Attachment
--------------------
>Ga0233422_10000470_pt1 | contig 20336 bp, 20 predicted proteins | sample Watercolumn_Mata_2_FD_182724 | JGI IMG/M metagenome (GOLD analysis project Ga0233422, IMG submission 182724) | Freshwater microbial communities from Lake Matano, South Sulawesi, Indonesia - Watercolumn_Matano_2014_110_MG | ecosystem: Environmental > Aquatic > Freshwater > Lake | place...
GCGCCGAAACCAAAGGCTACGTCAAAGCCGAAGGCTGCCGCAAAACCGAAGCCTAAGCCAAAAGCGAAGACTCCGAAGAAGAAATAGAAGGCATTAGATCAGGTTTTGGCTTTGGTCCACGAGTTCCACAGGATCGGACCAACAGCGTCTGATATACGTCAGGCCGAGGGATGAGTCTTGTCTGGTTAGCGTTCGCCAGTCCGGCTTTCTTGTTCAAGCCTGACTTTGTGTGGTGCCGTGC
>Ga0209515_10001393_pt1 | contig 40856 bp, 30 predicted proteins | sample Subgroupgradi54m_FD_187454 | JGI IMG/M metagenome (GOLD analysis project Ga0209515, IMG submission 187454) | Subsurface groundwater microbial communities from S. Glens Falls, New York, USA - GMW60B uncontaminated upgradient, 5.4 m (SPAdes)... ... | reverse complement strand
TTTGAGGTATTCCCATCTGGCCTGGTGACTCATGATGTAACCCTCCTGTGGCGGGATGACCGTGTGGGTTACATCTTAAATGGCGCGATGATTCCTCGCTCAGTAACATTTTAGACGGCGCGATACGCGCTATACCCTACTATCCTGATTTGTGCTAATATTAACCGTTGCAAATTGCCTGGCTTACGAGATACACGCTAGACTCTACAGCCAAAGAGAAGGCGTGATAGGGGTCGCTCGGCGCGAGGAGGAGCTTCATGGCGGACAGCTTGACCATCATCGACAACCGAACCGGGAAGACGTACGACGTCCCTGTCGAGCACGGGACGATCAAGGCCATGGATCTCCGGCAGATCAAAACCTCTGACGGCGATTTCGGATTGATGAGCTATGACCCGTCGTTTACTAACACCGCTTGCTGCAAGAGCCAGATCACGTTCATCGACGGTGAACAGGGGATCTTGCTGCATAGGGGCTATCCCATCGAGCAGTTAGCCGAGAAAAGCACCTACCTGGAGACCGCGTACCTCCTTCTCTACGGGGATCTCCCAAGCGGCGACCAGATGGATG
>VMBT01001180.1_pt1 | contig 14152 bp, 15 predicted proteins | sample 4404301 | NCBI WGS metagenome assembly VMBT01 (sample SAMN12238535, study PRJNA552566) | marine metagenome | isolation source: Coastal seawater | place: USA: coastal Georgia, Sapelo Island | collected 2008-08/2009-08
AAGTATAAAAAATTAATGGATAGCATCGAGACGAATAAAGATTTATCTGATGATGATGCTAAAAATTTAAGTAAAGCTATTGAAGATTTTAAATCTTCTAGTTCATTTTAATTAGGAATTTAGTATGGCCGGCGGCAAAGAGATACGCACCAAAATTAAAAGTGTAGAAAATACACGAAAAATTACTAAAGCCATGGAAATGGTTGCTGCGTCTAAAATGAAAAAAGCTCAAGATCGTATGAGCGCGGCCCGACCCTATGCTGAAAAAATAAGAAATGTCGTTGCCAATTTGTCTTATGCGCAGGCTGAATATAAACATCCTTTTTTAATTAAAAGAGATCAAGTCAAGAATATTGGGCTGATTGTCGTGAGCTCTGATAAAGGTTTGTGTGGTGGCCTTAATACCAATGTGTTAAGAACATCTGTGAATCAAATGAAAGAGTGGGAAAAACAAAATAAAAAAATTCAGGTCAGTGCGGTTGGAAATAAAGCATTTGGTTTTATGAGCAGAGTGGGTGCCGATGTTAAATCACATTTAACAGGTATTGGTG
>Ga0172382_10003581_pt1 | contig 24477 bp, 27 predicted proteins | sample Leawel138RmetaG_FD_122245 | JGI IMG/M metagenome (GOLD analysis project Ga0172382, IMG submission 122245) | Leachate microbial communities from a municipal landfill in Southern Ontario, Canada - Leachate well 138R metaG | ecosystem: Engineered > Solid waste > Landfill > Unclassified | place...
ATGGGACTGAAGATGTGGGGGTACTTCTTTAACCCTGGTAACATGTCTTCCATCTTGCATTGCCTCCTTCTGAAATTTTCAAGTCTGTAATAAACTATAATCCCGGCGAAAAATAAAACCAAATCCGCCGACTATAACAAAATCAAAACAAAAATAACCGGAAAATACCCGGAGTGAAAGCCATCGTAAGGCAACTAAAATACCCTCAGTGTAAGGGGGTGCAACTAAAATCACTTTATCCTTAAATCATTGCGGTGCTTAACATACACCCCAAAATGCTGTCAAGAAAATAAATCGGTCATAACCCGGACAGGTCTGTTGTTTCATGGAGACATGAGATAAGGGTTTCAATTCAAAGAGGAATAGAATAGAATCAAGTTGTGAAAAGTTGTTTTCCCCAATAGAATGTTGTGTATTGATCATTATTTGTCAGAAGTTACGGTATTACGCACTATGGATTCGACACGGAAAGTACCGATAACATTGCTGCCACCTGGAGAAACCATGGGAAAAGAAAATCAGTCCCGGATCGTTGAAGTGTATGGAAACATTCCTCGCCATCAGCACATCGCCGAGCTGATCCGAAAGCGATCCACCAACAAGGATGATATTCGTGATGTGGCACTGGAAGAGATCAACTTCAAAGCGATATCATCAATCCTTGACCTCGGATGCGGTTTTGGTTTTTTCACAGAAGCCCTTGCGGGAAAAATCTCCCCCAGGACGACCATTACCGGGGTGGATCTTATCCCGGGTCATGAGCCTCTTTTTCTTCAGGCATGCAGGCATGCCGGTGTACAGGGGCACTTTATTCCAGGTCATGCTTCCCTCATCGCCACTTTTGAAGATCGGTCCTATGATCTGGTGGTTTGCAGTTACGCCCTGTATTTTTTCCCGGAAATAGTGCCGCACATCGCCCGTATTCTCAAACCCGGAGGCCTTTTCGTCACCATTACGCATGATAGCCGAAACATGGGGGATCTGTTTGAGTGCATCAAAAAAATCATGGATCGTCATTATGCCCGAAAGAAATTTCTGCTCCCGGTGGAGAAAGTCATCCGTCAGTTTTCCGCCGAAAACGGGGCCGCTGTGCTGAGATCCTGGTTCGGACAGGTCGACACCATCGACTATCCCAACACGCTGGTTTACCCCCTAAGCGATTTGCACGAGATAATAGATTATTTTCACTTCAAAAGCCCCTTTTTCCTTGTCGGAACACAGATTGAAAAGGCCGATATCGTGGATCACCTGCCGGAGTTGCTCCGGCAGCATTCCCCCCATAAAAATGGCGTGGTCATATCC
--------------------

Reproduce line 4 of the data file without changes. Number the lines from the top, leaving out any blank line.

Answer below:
TTTGAGGTATTCCCATCTGGCCTGGTGACTCATGATGTAACCCTCCTGTGGCGGGATGACCGTGTGGGTTACATCTTAAATGGCGCGATGATTCCTCGCTCAGTAACATTTTAGACGGCGCGATACGCGCTATACCCTACTATCCTGATTTGTGCTAATATTAACCGTTGCAAATTGCCTGGCTTACGAGATACACGCTAGACTCTACAGCCAAAGAGAAGGCGTGATAGGGGTCGCTCGGCGCGAGGAGGAGCTTCATGGCGGACAGCTTGACCATCATCGACAACCGAACCGGGAAGACGTACGACGTCCCTGTCGAGCACGGGACGATCAAGGCCATGGATCTCCGGCAGATCAAAACCTCTGACGGCGATTTCGGATTGATGAGCTATGACCCGTCGTTTACTAACACCGCTTGCTGCAAGAGCCAGATCACGTTCATCGACGGTGAACAGGGGATCTTGCTGCATAGGGGCTATCCCATCGAGCAGTTAGCCGAGAAAAGCACCTACCTGGAGACCGCGTACCTCCTTCTCTACGGGGATCTCCCAAGCGGCGACCAGATGGATG